It’s all about the gluteus medius
June 25, 2014
Whether you are a water skier, paddleboarder, mountain biker, or hiker, you may engage your hip and core muscles more than you know. Experiencing pain in your lower back, hip, knee or foot? Perhaps it's your gluteus medius, a significant but lesser known muscle.
The gluteus medius muscle supports humans to walk on two legs and sustain long hours of play. It is located on the side of your bum between the bony protrusion on the hip to the top of the pelvis. It's the muscle that keeps the legs from dropping in and what stabilizes the pelvis when standing on one leg. It also helps activate core muscles and maintain hip and knee alignment.
If the gluteus medius is weak and cannot control the leg from dropping in toward the other leg, this can cause pain throughout the leg. Pain can spread from the hip to the knee joint and has been linked to Iliotibial (IT) band problems, tendonitis, and foot pains.
To avoid potential pains and enjoy an injury free summer, the following exercises will strengthen the gluteus medius muscles.
Wall press: Standing with one side against a wall, lift the inside leg against the wall up 60 degrees and push for five seconds. This exercises the opposite leg by pushing the knee, hip and ankle against the wall.
Side leg lift: Lie on your side with the upper arm on the floor (balance your head on extended hand) and the lower knee bent for stability. Keep the top leg straight and slightly behind you while keeping your back straight. Lift the higher leg upward approximately 30 degrees while maintaining the hip slightly back and the toes pointed forward for a count of two up and two down.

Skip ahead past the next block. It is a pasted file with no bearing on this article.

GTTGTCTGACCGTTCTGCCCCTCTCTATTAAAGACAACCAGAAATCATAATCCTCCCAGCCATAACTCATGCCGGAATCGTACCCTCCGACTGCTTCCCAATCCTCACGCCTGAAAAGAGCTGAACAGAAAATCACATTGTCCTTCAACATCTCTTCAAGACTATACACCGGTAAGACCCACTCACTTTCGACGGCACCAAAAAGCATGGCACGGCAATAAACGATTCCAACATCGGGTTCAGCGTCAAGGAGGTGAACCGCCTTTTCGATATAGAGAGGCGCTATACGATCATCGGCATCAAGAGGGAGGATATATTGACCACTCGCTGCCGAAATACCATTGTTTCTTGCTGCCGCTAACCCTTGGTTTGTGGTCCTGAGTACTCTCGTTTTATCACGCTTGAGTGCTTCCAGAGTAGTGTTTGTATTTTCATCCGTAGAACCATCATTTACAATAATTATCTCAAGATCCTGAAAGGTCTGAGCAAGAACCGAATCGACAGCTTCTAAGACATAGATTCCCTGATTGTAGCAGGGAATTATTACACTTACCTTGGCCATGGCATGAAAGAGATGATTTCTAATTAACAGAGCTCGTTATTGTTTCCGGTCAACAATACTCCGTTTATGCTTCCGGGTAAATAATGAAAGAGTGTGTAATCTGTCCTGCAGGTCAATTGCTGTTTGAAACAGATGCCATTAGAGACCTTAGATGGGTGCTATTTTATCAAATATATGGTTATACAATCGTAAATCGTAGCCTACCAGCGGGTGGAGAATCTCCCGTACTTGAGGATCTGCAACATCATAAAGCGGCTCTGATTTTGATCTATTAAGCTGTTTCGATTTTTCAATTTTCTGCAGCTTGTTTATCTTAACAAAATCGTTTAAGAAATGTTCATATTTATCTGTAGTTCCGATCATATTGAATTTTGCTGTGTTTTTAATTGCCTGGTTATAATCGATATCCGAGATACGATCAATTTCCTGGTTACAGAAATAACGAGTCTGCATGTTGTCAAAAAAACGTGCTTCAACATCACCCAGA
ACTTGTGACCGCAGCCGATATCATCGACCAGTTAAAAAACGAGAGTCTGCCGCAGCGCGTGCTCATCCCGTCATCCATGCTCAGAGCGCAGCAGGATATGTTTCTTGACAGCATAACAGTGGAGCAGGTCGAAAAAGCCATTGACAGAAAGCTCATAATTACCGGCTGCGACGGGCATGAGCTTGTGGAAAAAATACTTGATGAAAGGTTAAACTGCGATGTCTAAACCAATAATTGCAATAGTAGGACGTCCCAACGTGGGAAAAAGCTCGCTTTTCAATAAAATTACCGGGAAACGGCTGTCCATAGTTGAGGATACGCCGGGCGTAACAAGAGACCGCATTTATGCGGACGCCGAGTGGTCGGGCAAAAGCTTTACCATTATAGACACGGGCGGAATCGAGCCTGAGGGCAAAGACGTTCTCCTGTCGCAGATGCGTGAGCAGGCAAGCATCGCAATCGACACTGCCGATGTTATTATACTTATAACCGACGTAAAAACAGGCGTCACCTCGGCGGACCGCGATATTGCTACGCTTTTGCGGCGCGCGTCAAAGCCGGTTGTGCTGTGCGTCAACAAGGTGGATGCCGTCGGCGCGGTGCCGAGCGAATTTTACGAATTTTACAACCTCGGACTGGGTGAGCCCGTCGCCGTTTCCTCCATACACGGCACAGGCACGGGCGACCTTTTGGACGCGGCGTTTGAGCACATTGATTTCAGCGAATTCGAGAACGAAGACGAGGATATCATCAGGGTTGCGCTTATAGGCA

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Side plank lift: Rise in a side plank position with your legs extended. Balance on the side of your foot and elbow, with hips lifted off the ground to achieve neutral alignment of your trunk, hips, knees, and ankles. While balancing on the elbow and feet, raise your top leg up in the air for a count of two up and two down. Maintain plank position throughout all repetitions.
Single leg squat: Place a chair six to 12 inches behind you. Stand on one leg and slowly squat, lowering the buttocks to touch the chair for a count of two and then extend back to standing for a count of two. During this motion, your extended leg should stay in line with your other thigh.
For every exercise, perform three sets of 10-15 repetitions on both sides. You should feel the muscle tighten in your bum, not on the side of your knee or front of the thigh.
The gluteus medius exercises come from the Journal of Orthopedic and Sports Physical Therapy (2009); Journal Sports Medicine, Arthroscopy, Rehabilitation, Therapy, & Technology (2010); and International Journal of Sports Physical Therapy (2011). If pain persists, contact your physician or a sports medicine specialist.
Caroline Barichievich, M.S.P.T. is the Physical Therapy Supervisor for Barton Rehabilitation and Sports Medicine. On July 9, the public can join her and Alan Barichievich for a free Exercise & Strength Training at Regan Beach. For more details, go to http://www.bartonhealth.org/lecture or call 530-543-5537.